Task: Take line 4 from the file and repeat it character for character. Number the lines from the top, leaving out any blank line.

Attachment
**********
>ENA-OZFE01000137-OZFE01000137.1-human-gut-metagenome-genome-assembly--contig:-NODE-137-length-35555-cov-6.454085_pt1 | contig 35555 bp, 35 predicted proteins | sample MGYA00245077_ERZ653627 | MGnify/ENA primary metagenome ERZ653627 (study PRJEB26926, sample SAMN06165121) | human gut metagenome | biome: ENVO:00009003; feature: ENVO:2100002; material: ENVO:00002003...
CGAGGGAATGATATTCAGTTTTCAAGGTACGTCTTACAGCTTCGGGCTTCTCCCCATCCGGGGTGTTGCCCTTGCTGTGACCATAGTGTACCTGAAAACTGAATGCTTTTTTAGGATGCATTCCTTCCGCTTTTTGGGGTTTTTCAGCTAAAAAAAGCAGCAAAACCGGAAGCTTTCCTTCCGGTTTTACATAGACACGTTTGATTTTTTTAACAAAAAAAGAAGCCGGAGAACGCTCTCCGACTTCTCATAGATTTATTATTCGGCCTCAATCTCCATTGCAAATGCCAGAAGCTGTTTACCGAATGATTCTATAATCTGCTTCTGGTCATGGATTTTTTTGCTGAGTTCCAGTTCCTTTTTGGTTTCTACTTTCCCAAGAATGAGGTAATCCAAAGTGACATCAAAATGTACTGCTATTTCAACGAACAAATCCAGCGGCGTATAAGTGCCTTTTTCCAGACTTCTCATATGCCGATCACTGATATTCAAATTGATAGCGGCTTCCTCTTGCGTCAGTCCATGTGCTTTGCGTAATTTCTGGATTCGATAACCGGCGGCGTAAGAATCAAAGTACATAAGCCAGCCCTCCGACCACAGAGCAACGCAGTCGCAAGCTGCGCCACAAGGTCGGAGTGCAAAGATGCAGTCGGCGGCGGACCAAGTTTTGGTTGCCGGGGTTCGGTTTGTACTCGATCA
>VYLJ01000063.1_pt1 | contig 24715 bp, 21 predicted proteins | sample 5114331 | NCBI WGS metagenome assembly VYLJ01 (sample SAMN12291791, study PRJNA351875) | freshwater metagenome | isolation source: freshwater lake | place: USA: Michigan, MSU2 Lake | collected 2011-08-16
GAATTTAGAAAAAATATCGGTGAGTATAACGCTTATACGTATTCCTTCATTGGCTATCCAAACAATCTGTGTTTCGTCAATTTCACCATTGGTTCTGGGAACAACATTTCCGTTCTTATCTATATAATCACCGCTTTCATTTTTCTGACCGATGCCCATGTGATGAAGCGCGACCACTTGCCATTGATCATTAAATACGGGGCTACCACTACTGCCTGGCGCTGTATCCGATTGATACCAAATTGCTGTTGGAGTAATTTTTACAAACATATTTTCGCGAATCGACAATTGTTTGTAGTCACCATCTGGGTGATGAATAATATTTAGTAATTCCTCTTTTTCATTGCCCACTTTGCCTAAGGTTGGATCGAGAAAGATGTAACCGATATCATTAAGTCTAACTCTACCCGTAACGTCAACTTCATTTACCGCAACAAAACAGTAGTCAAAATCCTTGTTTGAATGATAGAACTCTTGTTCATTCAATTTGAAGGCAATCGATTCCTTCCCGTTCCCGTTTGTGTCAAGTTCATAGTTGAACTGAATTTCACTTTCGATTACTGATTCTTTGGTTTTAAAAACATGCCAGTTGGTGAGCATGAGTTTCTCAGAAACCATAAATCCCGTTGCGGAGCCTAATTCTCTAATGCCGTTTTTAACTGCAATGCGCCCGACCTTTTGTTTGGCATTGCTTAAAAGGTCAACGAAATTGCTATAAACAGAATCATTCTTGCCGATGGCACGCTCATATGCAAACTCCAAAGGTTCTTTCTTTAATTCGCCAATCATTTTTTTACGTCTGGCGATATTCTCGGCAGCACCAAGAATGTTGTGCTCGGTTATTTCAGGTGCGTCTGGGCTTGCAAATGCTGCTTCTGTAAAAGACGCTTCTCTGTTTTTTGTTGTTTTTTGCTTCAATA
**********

GAATTTAGAAAAAATATCGGTGAGTATAACGCTTATACGTATTCCTTCATTGGCTATCCAAACAATCTGTGTTTCGTCAATTTCACCATTGGTTCTGGGAACAACATTTCCGTTCTTATCTATATAATCACCGCTTTCATTTTTCTGACCGATGCCCATGTGATGAAGCGCGACCACTTGCCATTGATCATTAAATACGGGGCTACCACTACTGCCTGGCGCTGTATCCGATTGATACCAAATTGCTGTTGGAGTAATTTTTACAAACATATTTTCGCGAATCGACAATTGTTTGTAGTCACCATCTGGGTGATGAATAATATTTAGTAATTCCTCTTTTTCATTGCCCACTTTGCCTAAGGTTGGATCGAGAAAGATGTAACCGATATCATTAAGTCTAACTCTACCCGTAACGTCAACTTCATTTACCGCAACAAAACAGTAGTCAAAATCCTTGTTTGAATGATAGAACTCTTGTTCATTCAATTTGAAGGCAATCGATTCCTTCCCGTTCCCGTTTGTGTCAAGTTCATAGTTGAACTGAATTTCACTTTCGATTACTGATTCTTTGGTTTTAAAAACATGCCAGTTGGTGAGCATGAGTTTCTCAGAAACCATAAATCCCGTTGCGGAGCCTAATTCTCTAATGCCGTTTTTAACTGCAATGCGCCCGACCTTTTGTTTGGCATTGCTTAAAAGGTCAACGAAATTGCTATAAACAGAATCATTCTTGCCGATGGCACGCTCATATGCAAACTCCAAAGGTTCTTTCTTTAATTCGCCAATCATTTTTTTACGTCTGGCGATATTCTCGGCAGCACCAAGAATGTTGTGCTCGGTTATTTCAGGTGCGTCTGGGCTTGCAAATGCTGCTTCTGTAAAAGACGCTTCTCTGTTTTTTGTTGTTTTTTGCTTCAATA